Are you sure you want to  Yes  No
    Your message goes here
No Downloads
Total views
On SlideShare
From Embeds
Number of Embeds
Embeds 0
No embeds

No notes for slide

Trachy Emergencies

  1. 1. Trachy Emergencies! By Kane Guthrie
  2. 2. Objectives• A brief look at tracheostomy emergencies.• Indications for tracheostomy.• The different types of tracheostomy tubes.• Approach to the trachy emergency.• Case studies.
  3. 3. The Trachy!Tracheotomy: ‘is a surgical incision into the trachea for the purpose of establishing an airway”Tracheostomy ‘is the stoma (opening) that results from the tracheotomy”
  4. 4. The Tube’s• Tracheostomy tubes are devices that aid passage of air into the lungs for effective respirations.
  5. 5. Trachy EmergenciesMost common emergencies you will face: – Obstruction – Displacement• More Pt being D/C home with long term Trachies!= ED nurses need to know what to do when things go wrong!!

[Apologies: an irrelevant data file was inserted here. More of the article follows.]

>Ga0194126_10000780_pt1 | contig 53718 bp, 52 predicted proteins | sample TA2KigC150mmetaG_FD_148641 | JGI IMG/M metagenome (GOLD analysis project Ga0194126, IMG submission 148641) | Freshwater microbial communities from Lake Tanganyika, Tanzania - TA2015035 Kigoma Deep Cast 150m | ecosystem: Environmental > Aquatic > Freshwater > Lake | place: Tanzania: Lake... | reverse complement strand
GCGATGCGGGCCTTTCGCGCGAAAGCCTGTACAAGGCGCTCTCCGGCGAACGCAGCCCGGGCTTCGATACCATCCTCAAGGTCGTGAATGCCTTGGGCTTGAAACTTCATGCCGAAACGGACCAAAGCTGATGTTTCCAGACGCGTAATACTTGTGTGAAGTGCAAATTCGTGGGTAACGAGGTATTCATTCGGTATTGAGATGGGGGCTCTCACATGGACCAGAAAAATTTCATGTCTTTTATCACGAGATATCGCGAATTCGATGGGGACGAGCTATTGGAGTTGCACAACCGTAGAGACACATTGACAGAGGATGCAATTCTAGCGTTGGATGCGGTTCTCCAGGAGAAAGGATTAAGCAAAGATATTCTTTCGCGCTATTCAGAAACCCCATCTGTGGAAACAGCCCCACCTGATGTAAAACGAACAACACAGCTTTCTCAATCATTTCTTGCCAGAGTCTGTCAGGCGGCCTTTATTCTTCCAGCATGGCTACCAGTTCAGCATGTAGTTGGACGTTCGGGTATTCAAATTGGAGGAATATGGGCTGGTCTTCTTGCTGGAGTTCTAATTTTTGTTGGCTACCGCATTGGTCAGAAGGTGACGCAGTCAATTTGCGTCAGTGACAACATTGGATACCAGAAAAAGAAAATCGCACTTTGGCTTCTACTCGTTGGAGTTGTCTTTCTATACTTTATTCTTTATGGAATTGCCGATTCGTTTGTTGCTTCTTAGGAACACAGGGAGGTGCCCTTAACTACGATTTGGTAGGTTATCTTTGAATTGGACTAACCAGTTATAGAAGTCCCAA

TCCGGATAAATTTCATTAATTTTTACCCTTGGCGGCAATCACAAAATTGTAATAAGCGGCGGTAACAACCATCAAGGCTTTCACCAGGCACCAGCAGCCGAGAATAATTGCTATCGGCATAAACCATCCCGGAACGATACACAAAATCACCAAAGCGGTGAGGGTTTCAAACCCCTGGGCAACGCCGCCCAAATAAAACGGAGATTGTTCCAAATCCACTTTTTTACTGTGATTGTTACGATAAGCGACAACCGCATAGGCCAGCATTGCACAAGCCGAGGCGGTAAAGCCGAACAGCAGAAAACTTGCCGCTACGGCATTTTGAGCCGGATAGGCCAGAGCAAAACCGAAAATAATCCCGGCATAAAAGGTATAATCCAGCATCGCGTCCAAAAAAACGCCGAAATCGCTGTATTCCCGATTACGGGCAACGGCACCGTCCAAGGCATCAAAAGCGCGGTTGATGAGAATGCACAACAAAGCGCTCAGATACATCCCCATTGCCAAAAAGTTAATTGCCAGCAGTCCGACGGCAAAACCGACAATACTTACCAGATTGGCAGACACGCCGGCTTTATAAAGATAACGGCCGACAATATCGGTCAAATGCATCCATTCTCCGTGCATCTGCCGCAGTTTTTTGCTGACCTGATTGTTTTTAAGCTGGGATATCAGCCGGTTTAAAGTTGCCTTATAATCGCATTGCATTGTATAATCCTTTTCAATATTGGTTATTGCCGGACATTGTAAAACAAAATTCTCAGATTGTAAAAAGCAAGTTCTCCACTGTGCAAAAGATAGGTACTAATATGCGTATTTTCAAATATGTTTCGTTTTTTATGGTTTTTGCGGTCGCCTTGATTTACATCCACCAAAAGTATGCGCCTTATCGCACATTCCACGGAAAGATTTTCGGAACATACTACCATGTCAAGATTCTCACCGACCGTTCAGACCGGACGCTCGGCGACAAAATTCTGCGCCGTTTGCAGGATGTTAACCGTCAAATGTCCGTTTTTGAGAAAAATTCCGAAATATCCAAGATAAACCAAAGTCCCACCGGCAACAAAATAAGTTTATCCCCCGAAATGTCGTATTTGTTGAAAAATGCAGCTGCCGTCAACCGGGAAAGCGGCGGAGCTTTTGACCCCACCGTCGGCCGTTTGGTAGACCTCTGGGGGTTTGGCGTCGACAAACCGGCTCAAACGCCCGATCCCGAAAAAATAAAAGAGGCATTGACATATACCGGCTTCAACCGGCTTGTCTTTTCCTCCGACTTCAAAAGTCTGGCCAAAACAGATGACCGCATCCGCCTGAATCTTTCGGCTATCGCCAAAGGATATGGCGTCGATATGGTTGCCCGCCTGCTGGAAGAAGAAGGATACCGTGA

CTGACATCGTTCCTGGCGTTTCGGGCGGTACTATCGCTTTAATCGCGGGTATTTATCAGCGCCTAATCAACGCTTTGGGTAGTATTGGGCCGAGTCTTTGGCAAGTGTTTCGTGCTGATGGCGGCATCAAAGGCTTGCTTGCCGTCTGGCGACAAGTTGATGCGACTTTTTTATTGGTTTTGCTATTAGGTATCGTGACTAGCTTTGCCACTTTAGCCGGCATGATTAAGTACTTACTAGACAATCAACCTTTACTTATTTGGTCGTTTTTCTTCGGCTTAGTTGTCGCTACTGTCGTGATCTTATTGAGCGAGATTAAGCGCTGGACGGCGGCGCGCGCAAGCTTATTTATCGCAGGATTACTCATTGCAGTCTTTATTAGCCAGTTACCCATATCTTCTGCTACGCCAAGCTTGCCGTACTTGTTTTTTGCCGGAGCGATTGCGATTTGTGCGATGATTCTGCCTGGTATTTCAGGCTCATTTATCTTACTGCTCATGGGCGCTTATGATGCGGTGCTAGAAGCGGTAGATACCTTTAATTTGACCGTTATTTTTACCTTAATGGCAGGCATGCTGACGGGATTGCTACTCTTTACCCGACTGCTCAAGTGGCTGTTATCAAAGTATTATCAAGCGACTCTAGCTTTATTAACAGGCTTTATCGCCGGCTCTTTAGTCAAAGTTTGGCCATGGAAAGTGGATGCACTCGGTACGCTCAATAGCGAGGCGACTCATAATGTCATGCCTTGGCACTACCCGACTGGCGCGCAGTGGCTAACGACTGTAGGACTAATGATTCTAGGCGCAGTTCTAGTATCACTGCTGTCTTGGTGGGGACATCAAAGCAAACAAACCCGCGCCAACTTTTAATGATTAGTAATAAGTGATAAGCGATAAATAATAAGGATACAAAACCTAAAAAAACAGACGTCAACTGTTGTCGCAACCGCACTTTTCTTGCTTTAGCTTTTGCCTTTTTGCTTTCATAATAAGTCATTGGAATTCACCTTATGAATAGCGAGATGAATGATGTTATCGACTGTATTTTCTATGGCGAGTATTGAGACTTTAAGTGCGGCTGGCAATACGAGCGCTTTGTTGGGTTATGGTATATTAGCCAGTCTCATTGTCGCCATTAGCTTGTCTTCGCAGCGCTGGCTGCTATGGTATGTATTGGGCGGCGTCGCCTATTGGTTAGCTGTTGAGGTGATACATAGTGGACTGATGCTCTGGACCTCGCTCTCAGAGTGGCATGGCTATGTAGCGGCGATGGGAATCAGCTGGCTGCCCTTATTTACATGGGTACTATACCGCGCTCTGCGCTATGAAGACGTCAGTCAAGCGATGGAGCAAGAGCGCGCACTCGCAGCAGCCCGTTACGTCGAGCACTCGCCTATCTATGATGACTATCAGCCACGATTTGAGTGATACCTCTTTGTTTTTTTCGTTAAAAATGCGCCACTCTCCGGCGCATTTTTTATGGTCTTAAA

6. 6. Anatomy
  7. 7. Indications!• To maintain the airway• To protect the airway• For bronchial toilet• For weaning from IPPV
  8. 8. Cautions & Contraindications • Difficult anatomy • Moderate coagulopathy • Proximity to site of recent surgery or trauma • Localised infection • Severe gas exchange problemsPatients generally requiring an emergency trachy don’t have the luxury of having theseconditions corrected before hand!
  9. 9. Patient Benefits!• Less risk of long-term airway damage.• Patient comfort – no tube in mouth!• Some can eat & talk!• Tube more secure some patients can mobilise.